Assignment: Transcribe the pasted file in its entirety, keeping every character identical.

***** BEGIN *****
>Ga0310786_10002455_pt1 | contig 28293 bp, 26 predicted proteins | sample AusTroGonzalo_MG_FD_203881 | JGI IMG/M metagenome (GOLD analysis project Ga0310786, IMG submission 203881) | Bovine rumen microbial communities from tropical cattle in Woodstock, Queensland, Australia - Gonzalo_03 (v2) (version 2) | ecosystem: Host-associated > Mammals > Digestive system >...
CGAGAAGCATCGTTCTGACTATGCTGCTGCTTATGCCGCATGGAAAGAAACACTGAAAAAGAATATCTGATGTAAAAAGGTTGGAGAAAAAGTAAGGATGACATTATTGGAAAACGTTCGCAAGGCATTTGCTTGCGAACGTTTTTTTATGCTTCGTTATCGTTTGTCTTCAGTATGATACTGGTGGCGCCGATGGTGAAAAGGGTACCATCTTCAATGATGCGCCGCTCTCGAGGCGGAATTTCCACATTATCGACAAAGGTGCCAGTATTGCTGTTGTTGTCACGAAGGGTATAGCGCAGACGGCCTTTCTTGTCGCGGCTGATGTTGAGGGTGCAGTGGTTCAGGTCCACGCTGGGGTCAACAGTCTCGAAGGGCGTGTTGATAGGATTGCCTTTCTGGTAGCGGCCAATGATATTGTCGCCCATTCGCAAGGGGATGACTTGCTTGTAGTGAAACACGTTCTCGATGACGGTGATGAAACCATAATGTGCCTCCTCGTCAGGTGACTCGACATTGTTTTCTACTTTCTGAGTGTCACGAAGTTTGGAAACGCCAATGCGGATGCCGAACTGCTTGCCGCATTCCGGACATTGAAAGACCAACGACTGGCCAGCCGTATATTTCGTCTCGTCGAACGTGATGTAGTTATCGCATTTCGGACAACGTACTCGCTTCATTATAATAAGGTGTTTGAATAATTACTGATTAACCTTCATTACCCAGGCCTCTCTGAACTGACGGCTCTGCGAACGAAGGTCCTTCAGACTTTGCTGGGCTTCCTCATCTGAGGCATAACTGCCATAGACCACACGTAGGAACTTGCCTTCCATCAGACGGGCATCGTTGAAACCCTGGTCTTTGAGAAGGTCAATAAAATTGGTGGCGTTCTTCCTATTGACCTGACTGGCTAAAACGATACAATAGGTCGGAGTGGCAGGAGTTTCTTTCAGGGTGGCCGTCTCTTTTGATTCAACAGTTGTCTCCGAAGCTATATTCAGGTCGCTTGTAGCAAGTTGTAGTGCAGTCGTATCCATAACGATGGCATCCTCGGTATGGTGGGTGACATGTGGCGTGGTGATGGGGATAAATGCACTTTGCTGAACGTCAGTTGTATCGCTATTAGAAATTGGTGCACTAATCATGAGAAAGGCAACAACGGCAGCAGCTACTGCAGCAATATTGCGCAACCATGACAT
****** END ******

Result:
>Ga0310786_10002455_pt1 | contig 28293 bp, 26 predicted proteins | sample AusTroGonzalo_MG_FD_203881 | JGI IMG/M metagenome (GOLD analysis project Ga0310786, IMG submission 203881) | Bovine rumen microbial communities from tropical cattle in Woodstock, Queensland, Australia - Gonzalo_03 (v2) (version 2) | ecosystem: Host-associated > Mammals > Digestive system >...
CGAGAAGCATCGTTCTGACTATGCTGCTGCTTATGCCGCATGGAAAGAAACACTGAAAAAGAATATCTGATGTAAAAAGGTTGGAGAAAAAGTAAGGATGACATTATTGGAAAACGTTCGCAAGGCATTTGCTTGCGAACGTTTTTTTATGCTTCGTTATCGTTTGTCTTCAGTATGATACTGGTGGCGCCGATGGTGAAAAGGGTACCATCTTCAATGATGCGCCGCTCTCGAGGCGGAATTTCCACATTATCGACAAAGGTGCCAGTATTGCTGTTGTTGTCACGAAGGGTATAGCGCAGACGGCCTTTCTTGTCGCGGCTGATGTTGAGGGTGCAGTGGTTCAGGTCCACGCTGGGGTCAACAGTCTCGAAGGGCGTGTTGATAGGATTGCCTTTCTGGTAGCGGCCAATGATATTGTCGCCCATTCGCAAGGGGATGACTTGCTTGTAGTGAAACACGTTCTCGATGACGGTGATGAAACCATAATGTGCCTCCTCGTCAGGTGACTCGACATTGTTTTCTACTTTCTGAGTGTCACGAAGTTTGGAAACGCCAATGCGGATGCCGAACTGCTTGCCGCATTCCGGACATTGAAAGACCAACGACTGGCCAGCCGTATATTTCGTCTCGTCGAACGTGATGTAGTTATCGCATTTCGGACAACGTACTCGCTTCATTATAATAAGGTGTTTGAATAATTACTGATTAACCTTCATTACCCAGGCCTCTCTGAACTGACGGCTCTGCGAACGAAGGTCCTTCAGACTTTGCTGGGCTTCCTCATCTGAGGCATAACTGCCATAGACCACACGTAGGAACTTGCCTTCCATCAGACGGGCATCGTTGAAACCCTGGTCTTTGAGAAGGTCAATAAAATTGGTGGCGTTCTTCCTATTGACCTGACTGGCTAAAACGATACAATAGGTCGGAGTGGCAGGAGTTTCTTTCAGGGTGGCCGTCTCTTTTGATTCAACAGTTGTCTCCGAAGCTATATTCAGGTCGCTTGTAGCAAGTTGTAGTGCAGTCGTATCCATAACGATGGCATCCTCGGTATGGTGGGTGACATGTGGCGTGGTGATGGGGATAAATGCACTTTGCTGAACGTCAGTTGTATCGCTATTAGAAATTGGTGCACTAATCATGAGAAAGGCAACAACGGCAGCAGCTACTGCAGCAATATTGCGCAACCATGACAT